Mahsa Amini’s cousin: Her family urges an international court to investigate her death

Mahsa Amini’s cousin: Her family urges an international court to investigate her death
In an exclusive interview with The New Arab, Erfan Mortezaei, Mahsa Amini’s cousin, said as family and relatives of Amini, they want an international court to investigate her death while in Iranian police custody.
4 min read
13 October, 2022
Rally in support of Mahsa Amini in Sweden {Getty}

Mahsa Amini, a 22-year-old Iranian-Kurdish woman from the city of Saqqez, was arrested by morality police in Tehran for allegedly wearing her headscarf in an 'improper' manner. She died in police custody on 16 September, sparking off nationwide demonstrations.

Gunshots rang out as Iranian security forces confronted protests on Wednesday in a crackdown that rights groups say has cost at least 108 lives, many of whom were children.

Mortezaei is Mahsa Amini's cousin and is a peshmerga in the Kurdistan's Organization of the Communist Party of Iran (Komala), based in the Iraqi Kurdistan region. He said that Amini, whose Kurdish name is Zhina or Jina, was with her brother visiting relatives in Tehran. As they came out from the Shahid Haghani Metro Station, the Iranian morality police arrested her on claims that her hijab was 'improper'.

Erfan Mortezaei
Erfan Mortezaei is Mahsa Amini's cousin and a peshmerga from the Kurdistan's Organization of the Communist Party of Iran (Komala). [photo sent to TNA by Mortezaei]

"Amini's brother, Ashkan, confronted Iran's oppressive forces, hence [the police] beat both of them and forced her into a police van. People on board the van told us that the Iranian police verbally abused and beat Zhina to the police station," Mortezaei told The New Arab. "After an hour at the police station, an ambulance arrived, and it took another half an hour to transfer Zhina to a nearby hospital. But it was too late. She was in a coma." 

Mortezaei clarified that Amini's family still are unaware of what happened at the police station, and Iranian authorities have not released surveillance footage of her while in police custody.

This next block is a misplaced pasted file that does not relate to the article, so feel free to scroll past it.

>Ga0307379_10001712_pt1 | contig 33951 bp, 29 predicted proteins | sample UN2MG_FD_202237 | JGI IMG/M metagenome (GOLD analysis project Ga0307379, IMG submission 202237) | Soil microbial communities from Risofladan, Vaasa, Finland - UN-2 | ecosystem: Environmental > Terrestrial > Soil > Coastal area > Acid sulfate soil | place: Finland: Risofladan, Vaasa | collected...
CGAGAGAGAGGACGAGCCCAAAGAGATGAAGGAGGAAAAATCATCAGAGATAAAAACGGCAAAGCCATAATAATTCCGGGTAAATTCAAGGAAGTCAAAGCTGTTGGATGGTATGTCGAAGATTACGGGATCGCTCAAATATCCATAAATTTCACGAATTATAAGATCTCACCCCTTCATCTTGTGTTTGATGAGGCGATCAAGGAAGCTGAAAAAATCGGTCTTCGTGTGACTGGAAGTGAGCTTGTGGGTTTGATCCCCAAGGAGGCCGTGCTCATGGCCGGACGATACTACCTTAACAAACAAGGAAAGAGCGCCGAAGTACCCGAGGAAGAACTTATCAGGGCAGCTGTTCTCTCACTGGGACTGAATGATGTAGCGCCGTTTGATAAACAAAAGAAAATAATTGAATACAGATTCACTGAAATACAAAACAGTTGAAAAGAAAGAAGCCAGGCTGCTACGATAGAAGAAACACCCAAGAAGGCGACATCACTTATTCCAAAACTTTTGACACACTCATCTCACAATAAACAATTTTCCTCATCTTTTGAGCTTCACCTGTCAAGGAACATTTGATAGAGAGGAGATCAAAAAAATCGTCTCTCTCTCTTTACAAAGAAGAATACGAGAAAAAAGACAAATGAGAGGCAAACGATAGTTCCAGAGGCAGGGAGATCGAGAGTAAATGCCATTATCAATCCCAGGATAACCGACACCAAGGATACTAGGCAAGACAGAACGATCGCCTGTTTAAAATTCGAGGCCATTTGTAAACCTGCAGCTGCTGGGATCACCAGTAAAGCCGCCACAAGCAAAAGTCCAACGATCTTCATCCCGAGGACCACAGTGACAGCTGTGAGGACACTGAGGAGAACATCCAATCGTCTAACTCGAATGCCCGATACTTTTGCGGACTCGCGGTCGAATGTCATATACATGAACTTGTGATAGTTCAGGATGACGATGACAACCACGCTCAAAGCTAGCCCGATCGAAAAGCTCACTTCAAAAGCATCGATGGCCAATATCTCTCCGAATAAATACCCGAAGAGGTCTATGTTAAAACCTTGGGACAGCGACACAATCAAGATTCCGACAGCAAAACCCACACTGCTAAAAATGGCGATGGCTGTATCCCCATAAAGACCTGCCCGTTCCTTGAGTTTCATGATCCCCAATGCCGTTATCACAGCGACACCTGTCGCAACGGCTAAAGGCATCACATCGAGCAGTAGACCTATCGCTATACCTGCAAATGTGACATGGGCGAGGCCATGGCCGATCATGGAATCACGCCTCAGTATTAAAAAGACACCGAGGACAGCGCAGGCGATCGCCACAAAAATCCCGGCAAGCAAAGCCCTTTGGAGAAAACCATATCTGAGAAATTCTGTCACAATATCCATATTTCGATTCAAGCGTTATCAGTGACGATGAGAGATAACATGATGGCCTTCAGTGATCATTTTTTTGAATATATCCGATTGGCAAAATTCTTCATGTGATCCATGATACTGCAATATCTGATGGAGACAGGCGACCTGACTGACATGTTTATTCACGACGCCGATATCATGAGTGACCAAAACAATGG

"Eyewitnesses have told us that police have tortured Zhina during interrogations with her, causing her to die later," Mortezaei said. 

According to Mortezaei, that Iranian police confiscated Zhina's mobile phone and did not allow her to make phone calls with her family members while in custody.

The official Iranian narrative on Zhina's death states that she had died of a heart attack due to previous medical problems. To deny the claim that she was tortured while in custody, parts of a surveillance camera recording which depicts Zhina fainting were published.

But Amini's father told the pro-reform Emtedad news website that his daughter was fit and had no health problems.  

"Even in the CCTV video published by the Iranian regime, it is clearly seen that Zhina's clothes have no problem and totally consistent with Iran's attire regulations," Amini's cousin remarked.

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Zhina's relatives and family members have filed a legal case to the Iranian judiciary to disclose the reality of Zhina's death, Amini's cousin said, adding that he believes, however, that Iran's courts cannot independently judge the case.

"Iran's judiciary is not independent, it is being monitored by Iran's oppression forces, namely the ministry of intelligence," Mortezaei said. "We urge the international community to settle Zhina's case in an international court of human rights."

"Wide protests across Iran, especially in the Iranian Kurdistan [west of Iran], stem from the rage by Iranian peoples against 43 years of the Islamic regime's system. Since 1979 the autocrats in the Islamic Republic of Iran have been curbing, killing and imprisoning its opponents and denying freedom to its people," Mortezaei said of the ongoing protests that have spread across Iran.

"Zhina's death set the entire country afire. Currently, Iranian women are the pioneers of this Iranian revolution. Many Iranian women, before and after the death of Zhina, have been the victims of Iran's oppression; people are angry and want to topple this regime," he added.

Regarding the impact of the protests on Iran's future, he opined, "The difference between the current protests in Iran with the previous ones is that the Iranian people have identified their main aim for the protests, which is toppling the Islamic regime. The previous protests were only temporary anger, silenced after a few days. I predict the protests will lead to the collapse of the Islamic republic soon and bring about a new regime of ruling where the people of Iran live in freedom."